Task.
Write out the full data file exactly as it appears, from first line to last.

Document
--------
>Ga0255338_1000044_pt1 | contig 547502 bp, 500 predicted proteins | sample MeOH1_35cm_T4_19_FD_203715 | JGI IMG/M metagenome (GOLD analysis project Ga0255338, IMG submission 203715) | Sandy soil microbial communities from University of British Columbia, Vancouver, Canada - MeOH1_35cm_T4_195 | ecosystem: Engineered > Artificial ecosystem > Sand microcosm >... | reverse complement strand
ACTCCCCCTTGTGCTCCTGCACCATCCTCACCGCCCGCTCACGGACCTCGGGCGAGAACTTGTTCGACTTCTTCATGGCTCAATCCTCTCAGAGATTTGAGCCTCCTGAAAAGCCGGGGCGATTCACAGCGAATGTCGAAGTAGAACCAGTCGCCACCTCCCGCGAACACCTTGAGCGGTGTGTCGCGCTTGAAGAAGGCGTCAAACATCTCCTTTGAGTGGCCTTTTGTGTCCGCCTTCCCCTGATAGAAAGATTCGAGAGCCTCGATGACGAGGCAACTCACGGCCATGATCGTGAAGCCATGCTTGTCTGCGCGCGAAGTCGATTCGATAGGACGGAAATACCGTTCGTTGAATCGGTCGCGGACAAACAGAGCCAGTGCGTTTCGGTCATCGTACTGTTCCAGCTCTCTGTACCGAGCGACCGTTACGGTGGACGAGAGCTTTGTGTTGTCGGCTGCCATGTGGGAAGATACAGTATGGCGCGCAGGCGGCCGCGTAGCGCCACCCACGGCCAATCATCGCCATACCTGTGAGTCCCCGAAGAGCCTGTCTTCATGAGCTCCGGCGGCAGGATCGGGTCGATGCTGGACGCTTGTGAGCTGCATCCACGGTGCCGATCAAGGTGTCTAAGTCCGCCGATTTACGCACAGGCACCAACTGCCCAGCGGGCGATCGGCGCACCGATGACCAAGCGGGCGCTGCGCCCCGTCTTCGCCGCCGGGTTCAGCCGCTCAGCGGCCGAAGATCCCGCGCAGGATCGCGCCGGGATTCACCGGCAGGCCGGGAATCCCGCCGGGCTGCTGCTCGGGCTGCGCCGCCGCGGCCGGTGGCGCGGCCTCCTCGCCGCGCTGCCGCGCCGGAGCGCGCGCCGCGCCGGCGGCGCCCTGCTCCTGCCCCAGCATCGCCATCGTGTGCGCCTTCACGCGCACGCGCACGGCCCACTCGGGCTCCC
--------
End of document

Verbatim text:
>Ga0255338_1000044_pt1 | contig 547502 bp, 500 predicted proteins | sample MeOH1_35cm_T4_19_FD_203715 | JGI IMG/M metagenome (GOLD analysis project Ga0255338, IMG submission 203715) | Sandy soil microbial communities from University of British Columbia, Vancouver, Canada - MeOH1_35cm_T4_195 | ecosystem: Engineered > Artificial ecosystem > Sand microcosm >... | reverse complement strand
ACTCCCCCTTGTGCTCCTGCACCATCCTCACCGCCCGCTCACGGACCTCGGGCGAGAACTTGTTCGACTTCTTCATGGCTCAATCCTCTCAGAGATTTGAGCCTCCTGAAAAGCCGGGGCGATTCACAGCGAATGTCGAAGTAGAACCAGTCGCCACCTCCCGCGAACACCTTGAGCGGTGTGTCGCGCTTGAAGAAGGCGTCAAACATCTCCTTTGAGTGGCCTTTTGTGTCCGCCTTCCCCTGATAGAAAGATTCGAGAGCCTCGATGACGAGGCAACTCACGGCCATGATCGTGAAGCCATGCTTGTCTGCGCGCGAAGTCGATTCGATAGGACGGAAATACCGTTCGTTGAATCGGTCGCGGACAAACAGAGCCAGTGCGTTTCGGTCATCGTACTGTTCCAGCTCTCTGTACCGAGCGACCGTTACGGTGGACGAGAGCTTTGTGTTGTCGGCTGCCATGTGGGAAGATACAGTATGGCGCGCAGGCGGCCGCGTAGCGCCACCCACGGCCAATCATCGCCATACCTGTGAGTCCCCGAAGAGCCTGTCTTCATGAGCTCCGGCGGCAGGATCGGGTCGATGCTGGACGCTTGTGAGCTGCATCCACGGTGCCGATCAAGGTGTCTAAGTCCGCCGATTTACGCACAGGCACCAACTGCCCAGCGGGCGATCGGCGCACCGATGACCAAGCGGGCGCTGCGCCCCGTCTTCGCCGCCGGGTTCAGCCGCTCAGCGGCCGAAGATCCCGCGCAGGATCGCGCCGGGATTCACCGGCAGGCCGGGAATCCCGCCGGGCTGCTGCTCGGGCTGCGCCGCCGCGGCCGGTGGCGCGGCCTCCTCGCCGCGCTGCCGCGCCGGAGCGCGCGCCGCGCCGGCGGCGCCCTGCTCCTGCCCCAGCATCGCCATCGTGTGCGCCTTCACGCGCACGCGCACGGCCCACTCGGGCTCCC